A few weeks ago, my family and I traveled down to Tacoma, WA, to visit the Point Defiance Zoo. We stayed in a hotel right on the Puget Sound, only 10 or 15 minutes away. The hotel was right on an area that had been upgraded from one might typically expect in Tacoma: a nice broad walking path, several restaurants and coffee shops, a clean public restroom … and little electric scooters all over the place. The kids wanted to ride the scooters, so we quickly figure it out: download the app, load some money on it, scan the QR code on the scooter to unlock it, and away you go. Well, that’s the idea anyway. The reality was much different:
First, it was hard to find a scooter that had enough of a charge to ride, for one thing. Then, we learned that one account means one scooter at a time. No way to scan multiple scooters so everyone can ride together.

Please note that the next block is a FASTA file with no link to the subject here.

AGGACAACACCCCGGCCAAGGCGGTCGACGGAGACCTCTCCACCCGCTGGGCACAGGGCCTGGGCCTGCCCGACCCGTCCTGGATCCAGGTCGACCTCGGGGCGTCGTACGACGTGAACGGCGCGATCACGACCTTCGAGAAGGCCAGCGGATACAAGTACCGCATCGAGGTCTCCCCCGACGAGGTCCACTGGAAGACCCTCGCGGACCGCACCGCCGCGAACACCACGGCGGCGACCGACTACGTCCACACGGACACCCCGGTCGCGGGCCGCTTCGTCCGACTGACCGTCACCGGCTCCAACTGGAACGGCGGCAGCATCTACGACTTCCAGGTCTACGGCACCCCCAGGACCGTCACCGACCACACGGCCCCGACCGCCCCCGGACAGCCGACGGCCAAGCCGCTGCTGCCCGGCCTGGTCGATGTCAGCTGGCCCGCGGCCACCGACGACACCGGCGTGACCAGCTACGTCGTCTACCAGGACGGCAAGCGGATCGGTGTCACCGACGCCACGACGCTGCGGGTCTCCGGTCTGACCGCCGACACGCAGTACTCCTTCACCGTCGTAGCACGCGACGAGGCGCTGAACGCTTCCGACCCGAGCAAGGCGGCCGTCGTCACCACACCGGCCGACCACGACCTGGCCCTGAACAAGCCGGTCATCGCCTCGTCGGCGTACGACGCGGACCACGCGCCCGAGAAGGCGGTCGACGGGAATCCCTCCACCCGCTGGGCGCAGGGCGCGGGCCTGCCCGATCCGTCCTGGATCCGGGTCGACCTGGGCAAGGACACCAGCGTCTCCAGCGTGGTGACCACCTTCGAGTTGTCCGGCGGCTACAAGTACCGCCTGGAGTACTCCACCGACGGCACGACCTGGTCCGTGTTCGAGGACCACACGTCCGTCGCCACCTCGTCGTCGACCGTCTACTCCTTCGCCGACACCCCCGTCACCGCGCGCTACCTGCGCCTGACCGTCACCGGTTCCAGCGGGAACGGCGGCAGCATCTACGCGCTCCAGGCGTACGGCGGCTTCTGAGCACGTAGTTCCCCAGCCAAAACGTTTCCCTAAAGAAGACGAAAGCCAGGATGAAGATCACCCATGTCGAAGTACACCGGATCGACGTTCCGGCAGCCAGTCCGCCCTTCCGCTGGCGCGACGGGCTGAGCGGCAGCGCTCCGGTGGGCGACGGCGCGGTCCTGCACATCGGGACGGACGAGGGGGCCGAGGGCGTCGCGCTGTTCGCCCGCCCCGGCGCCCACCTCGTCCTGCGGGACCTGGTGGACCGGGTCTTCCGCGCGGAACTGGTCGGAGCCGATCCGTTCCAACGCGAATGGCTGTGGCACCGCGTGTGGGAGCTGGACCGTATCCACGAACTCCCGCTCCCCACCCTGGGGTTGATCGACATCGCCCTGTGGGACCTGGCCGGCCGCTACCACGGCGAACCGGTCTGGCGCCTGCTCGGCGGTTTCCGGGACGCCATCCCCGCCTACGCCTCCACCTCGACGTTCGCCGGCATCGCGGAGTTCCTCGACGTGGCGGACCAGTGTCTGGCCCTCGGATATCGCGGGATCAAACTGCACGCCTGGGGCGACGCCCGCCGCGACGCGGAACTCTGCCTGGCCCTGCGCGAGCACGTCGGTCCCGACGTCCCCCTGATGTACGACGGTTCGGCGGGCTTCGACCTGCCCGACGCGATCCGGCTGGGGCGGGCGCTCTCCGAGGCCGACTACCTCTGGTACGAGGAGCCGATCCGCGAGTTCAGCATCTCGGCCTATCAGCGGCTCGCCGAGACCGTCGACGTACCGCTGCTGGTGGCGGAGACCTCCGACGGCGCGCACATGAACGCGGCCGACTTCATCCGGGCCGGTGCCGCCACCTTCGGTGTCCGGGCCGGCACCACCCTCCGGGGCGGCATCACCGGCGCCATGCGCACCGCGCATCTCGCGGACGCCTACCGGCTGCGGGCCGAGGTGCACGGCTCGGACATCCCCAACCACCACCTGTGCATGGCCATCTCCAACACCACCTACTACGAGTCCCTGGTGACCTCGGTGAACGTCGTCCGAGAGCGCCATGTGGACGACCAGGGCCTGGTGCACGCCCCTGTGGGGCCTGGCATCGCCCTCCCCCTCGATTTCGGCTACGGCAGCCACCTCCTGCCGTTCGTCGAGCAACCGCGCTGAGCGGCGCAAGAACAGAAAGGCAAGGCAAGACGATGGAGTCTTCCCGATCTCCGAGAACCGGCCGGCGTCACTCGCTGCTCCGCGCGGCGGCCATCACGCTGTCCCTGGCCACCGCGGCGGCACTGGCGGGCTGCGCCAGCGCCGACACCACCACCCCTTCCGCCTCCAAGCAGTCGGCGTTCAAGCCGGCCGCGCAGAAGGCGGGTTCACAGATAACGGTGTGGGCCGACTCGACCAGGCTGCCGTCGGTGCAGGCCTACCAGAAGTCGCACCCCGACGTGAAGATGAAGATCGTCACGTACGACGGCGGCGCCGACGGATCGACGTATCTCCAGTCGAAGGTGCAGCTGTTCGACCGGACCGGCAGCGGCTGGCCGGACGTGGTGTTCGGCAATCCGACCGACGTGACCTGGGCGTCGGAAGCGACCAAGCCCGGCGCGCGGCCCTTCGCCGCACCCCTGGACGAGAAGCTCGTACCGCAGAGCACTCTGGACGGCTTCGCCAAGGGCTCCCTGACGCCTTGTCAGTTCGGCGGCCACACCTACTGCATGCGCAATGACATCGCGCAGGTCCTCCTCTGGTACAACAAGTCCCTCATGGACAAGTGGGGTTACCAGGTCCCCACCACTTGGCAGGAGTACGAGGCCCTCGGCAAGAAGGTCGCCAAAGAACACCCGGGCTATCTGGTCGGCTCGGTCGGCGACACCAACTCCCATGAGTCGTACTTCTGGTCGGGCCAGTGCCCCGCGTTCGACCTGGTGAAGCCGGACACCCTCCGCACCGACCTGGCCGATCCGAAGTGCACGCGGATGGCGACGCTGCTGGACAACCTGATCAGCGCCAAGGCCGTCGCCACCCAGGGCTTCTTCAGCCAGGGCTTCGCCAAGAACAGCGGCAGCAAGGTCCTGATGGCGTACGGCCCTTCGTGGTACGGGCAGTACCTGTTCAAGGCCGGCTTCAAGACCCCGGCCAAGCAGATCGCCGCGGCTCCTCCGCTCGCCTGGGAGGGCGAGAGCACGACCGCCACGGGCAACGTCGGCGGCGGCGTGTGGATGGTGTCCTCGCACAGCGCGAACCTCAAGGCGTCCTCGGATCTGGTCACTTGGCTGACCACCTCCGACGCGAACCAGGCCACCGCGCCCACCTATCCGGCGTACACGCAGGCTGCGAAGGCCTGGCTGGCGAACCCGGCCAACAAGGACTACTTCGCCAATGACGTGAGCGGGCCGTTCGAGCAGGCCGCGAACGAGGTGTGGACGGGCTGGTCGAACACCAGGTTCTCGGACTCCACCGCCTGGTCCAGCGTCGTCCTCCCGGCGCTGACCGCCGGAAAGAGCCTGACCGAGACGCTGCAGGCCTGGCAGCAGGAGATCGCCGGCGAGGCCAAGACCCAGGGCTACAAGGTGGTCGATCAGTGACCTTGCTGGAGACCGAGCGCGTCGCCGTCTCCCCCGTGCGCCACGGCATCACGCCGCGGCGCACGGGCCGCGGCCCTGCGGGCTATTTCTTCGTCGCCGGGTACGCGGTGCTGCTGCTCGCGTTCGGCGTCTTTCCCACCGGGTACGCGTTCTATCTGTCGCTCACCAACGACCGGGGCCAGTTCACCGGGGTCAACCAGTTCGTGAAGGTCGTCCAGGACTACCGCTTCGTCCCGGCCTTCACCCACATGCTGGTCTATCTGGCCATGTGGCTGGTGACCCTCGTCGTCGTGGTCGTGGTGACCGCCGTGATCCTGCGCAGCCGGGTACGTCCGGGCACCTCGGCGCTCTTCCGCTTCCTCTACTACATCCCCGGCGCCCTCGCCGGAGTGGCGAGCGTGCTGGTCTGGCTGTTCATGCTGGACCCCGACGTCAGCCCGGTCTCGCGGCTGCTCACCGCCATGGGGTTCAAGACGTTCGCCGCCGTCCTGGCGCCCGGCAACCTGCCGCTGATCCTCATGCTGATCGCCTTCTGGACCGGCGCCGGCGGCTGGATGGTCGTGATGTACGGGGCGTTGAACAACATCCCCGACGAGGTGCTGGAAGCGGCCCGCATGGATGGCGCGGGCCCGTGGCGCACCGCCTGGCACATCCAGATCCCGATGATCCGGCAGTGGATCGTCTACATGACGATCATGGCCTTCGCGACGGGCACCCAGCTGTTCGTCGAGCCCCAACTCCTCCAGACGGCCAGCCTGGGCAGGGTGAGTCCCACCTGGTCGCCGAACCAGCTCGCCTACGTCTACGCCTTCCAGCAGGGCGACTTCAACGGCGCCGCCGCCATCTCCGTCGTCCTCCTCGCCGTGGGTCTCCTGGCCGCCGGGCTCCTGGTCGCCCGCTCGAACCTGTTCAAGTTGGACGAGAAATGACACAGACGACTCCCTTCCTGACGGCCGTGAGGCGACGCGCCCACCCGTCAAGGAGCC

I wondered about the economy of such an arrangement, but I was on vacation, so the heck with that.
Apparently someone else was wondering about that, and they’ve pulled down some data and did some analysis of the economic feasibility.
The long and the short of it: they aren’t economically viable at all. Each scooter costs somewhere between $360 and $510, and they last, on average, just under a month. At the low end, scooter companies lose nearly $300 per scooter. One wonders if these things are underwritten by the taxpayer. One also wonders if these scooters actually wear out, or if they are stolen/vandalized?
Bottom line: another prog pipe dream.Published in